Safety and Security. This is a big one. Excluding items under other categories, like non-toxic air to breathe and food that doesn’t poison us, there are many areas which through our government we safeguard ourselves as citizens. A person should be able to walk down the street, or sit in a park or their back yard, without fear of being attacked, molested, robbed, raped, murdered. We should be able to be in our homes or work places knowing that a poorly maintained commercial airliner or a missile launched from North Korea won’t crash into our roof and incinerate us. We should be able to use a microwave oven without it exploding in our faces. We should be able to drive across a bridge without it collapsing underneath us. Related to that, we should be confident that everyone on the road knows how to operate their motor vehicles. If our house catches on fire, we should be able to count on firemen coming to put it out. The list goes on and on. You get the idea.
Equality Before The Law. The law is the law. It shouldn’t play favorites. No one is more or less important before the law. Violate the law, there will be penalties. Violate another human being, that person will have remedies in a court of law. It doesn’t matter if you’re Angelina Jolie or Donald Trump or Barack Obama. “Justice” is portrayed as holding a scale and blindfolded. And so it should be.
Opportunity. Opportunity comes in many flavors and is not unlimited. Everyone cannot be President of the United States. Not at the same time for sure. And impediments always are being erected to our realizing our individual potential. All too often they’re internal — defeatism, low self-esteem. So the last thing we need are more barriers from without. When a society erects barriers based on class status, wealth, ethnic identity, religious belief, sexual orientation, and so on, it becomes fragmented and loses its vitality. It can become hostile and end up at war with itself. We have on the books right now legislation and constitutional amendments to discourage this. It’s time we lived up to the language and spirit of these laws.
Democracy. Who gets to run the country? We were under the impression it was each and every one of us, participating on an equal footing. One person = one vote. It’s not that way anymore. Now it’s who’s got the cash. So are we going to have a democratic republic or an oligarchic tyranny? Democracy seems like a good idea to us.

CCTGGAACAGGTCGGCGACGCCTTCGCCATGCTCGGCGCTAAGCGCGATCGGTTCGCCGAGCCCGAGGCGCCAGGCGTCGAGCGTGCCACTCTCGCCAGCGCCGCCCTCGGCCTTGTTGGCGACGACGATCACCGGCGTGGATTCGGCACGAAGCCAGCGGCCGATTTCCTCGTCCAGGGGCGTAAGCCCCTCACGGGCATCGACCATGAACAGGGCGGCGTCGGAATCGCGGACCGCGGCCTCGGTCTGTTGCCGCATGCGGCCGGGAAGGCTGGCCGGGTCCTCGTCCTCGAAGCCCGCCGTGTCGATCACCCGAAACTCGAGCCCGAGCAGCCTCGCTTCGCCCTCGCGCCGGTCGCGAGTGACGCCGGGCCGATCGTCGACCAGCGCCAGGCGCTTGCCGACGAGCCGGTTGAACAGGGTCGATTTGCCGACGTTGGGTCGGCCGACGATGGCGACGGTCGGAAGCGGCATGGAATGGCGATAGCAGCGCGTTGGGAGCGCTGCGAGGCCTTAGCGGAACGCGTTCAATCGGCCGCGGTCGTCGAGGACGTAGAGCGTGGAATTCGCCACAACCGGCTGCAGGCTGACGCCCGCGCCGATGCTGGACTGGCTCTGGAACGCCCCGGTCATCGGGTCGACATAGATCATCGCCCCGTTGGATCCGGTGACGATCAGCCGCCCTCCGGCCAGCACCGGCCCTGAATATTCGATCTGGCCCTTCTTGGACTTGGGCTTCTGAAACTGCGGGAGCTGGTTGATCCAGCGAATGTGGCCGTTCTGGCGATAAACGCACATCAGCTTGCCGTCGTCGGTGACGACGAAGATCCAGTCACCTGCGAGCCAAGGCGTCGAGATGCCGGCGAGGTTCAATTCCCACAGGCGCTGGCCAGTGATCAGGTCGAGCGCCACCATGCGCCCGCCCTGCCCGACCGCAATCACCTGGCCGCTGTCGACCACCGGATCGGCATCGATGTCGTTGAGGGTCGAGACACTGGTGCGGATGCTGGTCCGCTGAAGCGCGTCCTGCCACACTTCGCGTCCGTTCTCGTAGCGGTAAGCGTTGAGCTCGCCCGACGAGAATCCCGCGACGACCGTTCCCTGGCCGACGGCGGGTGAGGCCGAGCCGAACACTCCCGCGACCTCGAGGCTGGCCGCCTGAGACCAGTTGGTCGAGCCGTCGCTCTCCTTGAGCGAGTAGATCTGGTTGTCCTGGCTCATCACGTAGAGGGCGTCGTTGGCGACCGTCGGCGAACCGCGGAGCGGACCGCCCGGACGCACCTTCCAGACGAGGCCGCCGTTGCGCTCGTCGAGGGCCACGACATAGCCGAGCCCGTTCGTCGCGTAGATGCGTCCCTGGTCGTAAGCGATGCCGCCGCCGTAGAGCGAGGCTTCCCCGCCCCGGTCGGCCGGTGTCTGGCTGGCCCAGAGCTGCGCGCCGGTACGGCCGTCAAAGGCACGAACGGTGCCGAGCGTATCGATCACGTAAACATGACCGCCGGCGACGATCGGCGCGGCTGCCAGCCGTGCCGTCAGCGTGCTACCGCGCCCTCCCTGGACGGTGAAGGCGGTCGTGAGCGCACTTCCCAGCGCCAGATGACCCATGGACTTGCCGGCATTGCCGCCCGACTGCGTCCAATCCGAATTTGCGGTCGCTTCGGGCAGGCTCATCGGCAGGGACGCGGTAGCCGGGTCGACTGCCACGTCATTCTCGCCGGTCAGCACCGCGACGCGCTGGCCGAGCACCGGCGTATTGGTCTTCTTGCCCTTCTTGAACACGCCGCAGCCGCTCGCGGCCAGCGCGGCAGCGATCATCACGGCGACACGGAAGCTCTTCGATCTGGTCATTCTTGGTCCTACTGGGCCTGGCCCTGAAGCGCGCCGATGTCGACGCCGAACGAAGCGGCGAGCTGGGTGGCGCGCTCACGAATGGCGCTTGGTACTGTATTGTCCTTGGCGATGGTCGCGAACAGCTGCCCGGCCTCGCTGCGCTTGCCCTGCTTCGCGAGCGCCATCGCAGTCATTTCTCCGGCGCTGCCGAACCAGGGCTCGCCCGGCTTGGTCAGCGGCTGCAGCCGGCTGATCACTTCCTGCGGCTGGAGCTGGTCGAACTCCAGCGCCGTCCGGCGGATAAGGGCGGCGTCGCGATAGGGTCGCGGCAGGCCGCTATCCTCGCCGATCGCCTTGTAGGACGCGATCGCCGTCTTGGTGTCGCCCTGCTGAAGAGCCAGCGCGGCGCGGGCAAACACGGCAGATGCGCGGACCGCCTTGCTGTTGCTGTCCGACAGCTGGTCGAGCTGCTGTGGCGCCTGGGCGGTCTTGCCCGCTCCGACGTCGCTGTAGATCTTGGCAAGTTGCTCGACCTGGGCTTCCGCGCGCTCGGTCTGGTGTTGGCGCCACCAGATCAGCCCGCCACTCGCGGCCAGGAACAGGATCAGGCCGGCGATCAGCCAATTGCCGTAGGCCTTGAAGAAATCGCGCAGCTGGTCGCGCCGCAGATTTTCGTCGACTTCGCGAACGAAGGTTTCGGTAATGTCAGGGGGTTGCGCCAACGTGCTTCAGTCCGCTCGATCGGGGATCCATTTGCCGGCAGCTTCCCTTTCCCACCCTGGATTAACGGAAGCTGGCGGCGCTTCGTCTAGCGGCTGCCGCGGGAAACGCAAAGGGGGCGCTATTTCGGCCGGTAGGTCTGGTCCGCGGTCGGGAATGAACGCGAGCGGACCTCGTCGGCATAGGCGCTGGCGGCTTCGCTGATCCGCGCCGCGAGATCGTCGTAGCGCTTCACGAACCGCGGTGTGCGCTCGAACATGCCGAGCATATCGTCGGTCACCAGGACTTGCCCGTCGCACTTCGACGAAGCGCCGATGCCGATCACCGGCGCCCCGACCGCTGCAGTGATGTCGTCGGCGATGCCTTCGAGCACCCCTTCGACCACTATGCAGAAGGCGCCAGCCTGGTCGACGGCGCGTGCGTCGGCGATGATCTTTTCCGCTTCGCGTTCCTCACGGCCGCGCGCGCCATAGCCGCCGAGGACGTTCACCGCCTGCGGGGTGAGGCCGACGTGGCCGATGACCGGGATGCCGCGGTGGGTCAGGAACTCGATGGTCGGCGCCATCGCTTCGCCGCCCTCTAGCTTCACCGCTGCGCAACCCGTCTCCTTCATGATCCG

Freedom. Freedom has its limits. But it should constantly expand until it reaches those limits. What kind of freedom? To dress, speak, sing, dance, live, love, worship, socialize, assemble, organize as we see fit, respecting the rights of others to do the same. It’s in the Constitution. This should not be rocket science. And it should be on everyone’s mind and part of every discussion about our nation. Freedom requires constant vigilance. It requires an ongoing adult conversation, no holds barred, no nonsense. The alternative is division, racism, conflict, disintegration, civil war, or totalitarianism.
These are the most basic building blocks.
What will it be? Can we construct a future that makes sense?
Can we fashion a future where we respect our differences and get along?
Can we build a future where we all get to share equally in the vast wealth and resources of our nation?
We think we can. In fact, we’re sure we can!
One way we can begin right now is getting our elected representatives to start listening to and taking orders from us, the people who vote them to office. If you haven’t already, take our national referendum and tell us which issues are most important to you in shaping the America you want. What will happen then is explained here in detail.
For just taking a few minutes to take this poll, you’ll receive a free copy of the NEAR Foundation book Vote Like You Mean It.